Staters

The most prolific form of human-used currency are lumps of stamped electrum. Minotaur also uses this system of currency, of which they borrowed from their human neighbors. These electrum coins usually had different names based on their points of origin and the impression of the stamp, but all are collectively known as staters (lit. “weight”, meaning “standard”). In most human societies, one stater is worth a twelveday of a soldier’s service and is enough to pay for their family’s basic needs during that time.

There are several denominations of staters. They include sixtieth (1/60) staters, twelfth (1/12) staters, quarter (1/4) staters, full staters, quadruple (x4) staters, duodecuple (x12) staters, and sexagintuple (x60) staters. A twelfth stater weighs one-twelfth of full stater, a quarter stater weight one-half of a full stater and so on and so forth. The stater is also a measurement of weight in Olympia with 12 staters being roughly equivalent to our imperial pounds. When used as a currency, the stater is usually referred to by either its denomination or the local name for its denomination. When used as a unit of weight, it is referred to as a stater (abbr. “st.”).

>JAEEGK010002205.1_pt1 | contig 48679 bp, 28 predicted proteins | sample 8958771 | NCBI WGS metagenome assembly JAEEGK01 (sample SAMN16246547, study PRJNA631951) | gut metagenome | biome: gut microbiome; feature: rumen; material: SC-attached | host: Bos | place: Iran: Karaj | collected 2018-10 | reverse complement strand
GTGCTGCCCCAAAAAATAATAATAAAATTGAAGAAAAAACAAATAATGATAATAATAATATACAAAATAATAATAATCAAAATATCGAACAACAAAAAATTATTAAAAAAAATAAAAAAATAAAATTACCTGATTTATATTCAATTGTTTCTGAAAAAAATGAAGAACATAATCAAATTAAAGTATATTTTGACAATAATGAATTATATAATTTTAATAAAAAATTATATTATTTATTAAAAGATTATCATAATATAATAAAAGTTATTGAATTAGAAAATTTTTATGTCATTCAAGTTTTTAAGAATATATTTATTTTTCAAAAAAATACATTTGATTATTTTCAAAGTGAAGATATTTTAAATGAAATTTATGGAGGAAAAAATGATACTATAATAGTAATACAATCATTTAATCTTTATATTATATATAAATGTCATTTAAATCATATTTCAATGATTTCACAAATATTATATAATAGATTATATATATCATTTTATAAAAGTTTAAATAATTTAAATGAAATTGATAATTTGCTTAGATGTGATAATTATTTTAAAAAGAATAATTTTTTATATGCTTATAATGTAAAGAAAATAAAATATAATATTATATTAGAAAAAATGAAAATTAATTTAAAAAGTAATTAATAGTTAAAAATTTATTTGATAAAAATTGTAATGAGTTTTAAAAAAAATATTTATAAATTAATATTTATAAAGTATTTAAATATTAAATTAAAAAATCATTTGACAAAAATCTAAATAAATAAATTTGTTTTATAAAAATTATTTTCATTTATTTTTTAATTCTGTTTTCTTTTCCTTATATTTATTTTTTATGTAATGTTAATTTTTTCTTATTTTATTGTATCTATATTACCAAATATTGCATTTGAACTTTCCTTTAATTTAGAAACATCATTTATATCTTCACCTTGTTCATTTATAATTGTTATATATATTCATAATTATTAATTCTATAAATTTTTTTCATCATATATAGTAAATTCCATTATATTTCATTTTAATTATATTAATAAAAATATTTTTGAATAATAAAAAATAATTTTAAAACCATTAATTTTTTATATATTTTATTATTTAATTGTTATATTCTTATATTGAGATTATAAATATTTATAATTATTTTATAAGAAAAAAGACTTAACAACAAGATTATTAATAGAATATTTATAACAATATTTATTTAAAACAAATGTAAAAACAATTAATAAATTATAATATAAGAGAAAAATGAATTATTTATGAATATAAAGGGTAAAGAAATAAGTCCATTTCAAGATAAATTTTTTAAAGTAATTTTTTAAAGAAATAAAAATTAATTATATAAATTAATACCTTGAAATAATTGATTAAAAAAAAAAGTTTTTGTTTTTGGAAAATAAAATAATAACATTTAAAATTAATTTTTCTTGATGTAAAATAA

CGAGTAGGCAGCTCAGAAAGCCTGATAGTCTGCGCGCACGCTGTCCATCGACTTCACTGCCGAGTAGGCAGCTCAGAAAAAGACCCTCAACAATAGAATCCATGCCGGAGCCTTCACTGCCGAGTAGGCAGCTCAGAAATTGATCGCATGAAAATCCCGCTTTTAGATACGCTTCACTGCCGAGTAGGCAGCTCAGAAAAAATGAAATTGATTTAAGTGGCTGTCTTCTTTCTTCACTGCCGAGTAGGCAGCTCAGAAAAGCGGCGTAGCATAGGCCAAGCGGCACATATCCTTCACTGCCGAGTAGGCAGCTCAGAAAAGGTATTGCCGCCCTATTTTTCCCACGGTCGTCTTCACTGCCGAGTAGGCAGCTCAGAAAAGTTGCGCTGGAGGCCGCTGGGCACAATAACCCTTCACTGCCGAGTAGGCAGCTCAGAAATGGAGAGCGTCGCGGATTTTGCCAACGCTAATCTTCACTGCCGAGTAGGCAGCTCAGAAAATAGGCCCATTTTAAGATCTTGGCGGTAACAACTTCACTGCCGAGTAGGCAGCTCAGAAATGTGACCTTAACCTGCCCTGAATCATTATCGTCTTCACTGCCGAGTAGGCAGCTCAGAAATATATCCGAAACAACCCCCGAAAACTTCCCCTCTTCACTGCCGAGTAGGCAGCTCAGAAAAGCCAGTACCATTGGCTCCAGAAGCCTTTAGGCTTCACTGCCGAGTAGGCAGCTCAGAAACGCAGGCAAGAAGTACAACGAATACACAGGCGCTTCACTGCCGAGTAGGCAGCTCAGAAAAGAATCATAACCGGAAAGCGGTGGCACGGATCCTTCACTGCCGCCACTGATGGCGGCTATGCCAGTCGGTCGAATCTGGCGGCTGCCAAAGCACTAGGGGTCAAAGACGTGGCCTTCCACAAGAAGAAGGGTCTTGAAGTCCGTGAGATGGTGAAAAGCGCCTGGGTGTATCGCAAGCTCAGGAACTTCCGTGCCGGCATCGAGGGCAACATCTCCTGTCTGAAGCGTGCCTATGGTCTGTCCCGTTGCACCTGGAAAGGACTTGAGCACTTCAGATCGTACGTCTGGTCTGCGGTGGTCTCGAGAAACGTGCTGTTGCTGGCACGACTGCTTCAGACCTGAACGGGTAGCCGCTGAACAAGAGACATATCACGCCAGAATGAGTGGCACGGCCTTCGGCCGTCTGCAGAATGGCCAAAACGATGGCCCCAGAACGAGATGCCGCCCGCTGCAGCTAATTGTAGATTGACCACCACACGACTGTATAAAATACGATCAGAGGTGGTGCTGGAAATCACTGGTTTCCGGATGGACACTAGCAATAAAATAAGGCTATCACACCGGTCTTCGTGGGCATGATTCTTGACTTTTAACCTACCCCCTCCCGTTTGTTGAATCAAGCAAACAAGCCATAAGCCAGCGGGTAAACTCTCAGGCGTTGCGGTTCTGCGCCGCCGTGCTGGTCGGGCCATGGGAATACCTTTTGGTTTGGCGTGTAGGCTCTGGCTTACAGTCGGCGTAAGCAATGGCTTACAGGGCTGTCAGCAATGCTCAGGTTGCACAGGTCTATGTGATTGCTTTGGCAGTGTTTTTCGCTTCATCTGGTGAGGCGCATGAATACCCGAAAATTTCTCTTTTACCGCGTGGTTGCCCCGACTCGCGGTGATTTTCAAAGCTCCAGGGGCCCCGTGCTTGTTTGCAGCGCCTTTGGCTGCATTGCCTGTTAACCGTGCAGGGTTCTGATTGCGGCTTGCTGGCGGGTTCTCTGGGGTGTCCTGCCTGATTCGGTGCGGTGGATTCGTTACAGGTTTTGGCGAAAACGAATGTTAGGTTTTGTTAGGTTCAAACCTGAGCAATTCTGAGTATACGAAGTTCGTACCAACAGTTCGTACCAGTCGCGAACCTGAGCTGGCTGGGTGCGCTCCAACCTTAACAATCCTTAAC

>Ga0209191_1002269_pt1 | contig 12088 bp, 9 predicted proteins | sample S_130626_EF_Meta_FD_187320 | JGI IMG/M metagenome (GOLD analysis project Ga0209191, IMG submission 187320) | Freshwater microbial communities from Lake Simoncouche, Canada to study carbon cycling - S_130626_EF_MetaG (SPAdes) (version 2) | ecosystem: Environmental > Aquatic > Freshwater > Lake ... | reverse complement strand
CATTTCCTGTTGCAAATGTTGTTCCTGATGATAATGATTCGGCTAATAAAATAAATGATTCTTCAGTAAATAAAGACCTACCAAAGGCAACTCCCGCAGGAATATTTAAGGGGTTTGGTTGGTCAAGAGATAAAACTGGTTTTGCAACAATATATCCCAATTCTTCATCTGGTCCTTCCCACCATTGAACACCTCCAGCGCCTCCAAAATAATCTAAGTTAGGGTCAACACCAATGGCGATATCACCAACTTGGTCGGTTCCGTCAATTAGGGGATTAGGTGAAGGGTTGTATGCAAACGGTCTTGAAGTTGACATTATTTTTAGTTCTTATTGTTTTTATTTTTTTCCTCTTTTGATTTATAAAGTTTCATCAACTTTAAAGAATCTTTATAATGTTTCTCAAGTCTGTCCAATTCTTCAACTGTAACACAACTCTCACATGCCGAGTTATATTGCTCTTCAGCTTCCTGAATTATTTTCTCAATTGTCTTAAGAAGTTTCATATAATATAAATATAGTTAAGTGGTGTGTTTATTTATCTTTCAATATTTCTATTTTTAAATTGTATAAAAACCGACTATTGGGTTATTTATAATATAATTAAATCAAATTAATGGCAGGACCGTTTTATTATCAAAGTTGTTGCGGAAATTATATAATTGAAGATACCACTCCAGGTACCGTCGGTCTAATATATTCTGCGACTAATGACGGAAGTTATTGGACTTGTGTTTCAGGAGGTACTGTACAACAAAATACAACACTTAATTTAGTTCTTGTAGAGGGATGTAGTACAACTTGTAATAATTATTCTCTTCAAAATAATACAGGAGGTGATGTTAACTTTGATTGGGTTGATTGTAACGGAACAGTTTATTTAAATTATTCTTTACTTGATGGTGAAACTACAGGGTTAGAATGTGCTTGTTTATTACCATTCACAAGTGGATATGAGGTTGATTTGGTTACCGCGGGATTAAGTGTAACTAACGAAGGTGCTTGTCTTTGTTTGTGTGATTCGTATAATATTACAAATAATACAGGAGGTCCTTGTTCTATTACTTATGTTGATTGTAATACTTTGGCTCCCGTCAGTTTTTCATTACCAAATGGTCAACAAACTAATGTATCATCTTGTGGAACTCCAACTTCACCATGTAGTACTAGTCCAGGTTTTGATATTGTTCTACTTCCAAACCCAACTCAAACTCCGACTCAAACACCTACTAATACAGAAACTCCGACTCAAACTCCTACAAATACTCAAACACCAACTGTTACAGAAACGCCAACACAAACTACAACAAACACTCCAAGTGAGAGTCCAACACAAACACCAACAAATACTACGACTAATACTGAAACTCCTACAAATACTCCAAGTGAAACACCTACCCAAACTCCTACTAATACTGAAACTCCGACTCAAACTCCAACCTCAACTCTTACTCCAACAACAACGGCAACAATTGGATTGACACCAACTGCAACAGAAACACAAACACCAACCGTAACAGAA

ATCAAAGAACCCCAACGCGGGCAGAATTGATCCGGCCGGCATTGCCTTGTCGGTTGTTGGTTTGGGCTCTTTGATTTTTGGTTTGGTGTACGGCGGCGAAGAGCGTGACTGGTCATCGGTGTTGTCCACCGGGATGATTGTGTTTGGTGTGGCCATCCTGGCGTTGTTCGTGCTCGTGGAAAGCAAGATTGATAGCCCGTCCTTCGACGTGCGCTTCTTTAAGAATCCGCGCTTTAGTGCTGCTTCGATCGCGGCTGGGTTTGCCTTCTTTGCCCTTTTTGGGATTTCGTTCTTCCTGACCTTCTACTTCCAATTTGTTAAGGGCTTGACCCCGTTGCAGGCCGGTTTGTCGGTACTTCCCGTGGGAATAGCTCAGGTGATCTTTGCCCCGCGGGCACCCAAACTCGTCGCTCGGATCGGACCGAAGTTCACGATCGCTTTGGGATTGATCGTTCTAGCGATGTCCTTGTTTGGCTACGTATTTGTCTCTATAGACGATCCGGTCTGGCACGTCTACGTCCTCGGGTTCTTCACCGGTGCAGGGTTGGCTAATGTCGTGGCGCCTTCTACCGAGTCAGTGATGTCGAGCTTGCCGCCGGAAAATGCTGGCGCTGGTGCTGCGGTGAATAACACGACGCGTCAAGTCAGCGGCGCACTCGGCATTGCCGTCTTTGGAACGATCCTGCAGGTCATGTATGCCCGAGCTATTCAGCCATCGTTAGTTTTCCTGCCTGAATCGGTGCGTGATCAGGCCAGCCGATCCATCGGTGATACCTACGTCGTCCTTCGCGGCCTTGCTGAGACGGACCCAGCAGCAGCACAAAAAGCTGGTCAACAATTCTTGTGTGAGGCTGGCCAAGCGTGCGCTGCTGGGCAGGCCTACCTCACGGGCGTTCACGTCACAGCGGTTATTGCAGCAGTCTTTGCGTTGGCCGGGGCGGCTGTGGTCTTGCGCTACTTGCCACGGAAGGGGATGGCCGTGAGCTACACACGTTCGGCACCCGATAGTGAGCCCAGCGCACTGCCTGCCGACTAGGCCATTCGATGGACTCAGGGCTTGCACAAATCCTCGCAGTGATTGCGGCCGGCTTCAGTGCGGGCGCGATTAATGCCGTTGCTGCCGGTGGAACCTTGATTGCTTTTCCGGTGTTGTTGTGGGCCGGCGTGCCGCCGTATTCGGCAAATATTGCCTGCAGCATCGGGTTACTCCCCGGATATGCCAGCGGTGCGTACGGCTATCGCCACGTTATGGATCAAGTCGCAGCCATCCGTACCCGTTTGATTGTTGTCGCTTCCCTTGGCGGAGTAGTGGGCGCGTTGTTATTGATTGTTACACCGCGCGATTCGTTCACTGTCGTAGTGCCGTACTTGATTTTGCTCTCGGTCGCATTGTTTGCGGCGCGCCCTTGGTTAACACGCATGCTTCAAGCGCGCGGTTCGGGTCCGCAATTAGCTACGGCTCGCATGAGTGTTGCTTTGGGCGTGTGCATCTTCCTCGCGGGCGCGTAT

When converting values from the standard 5th edition rules into staters, the ratio is 1 stater to 12 gold pieces or 1 gold piece to 1 twelfth stater

Staters

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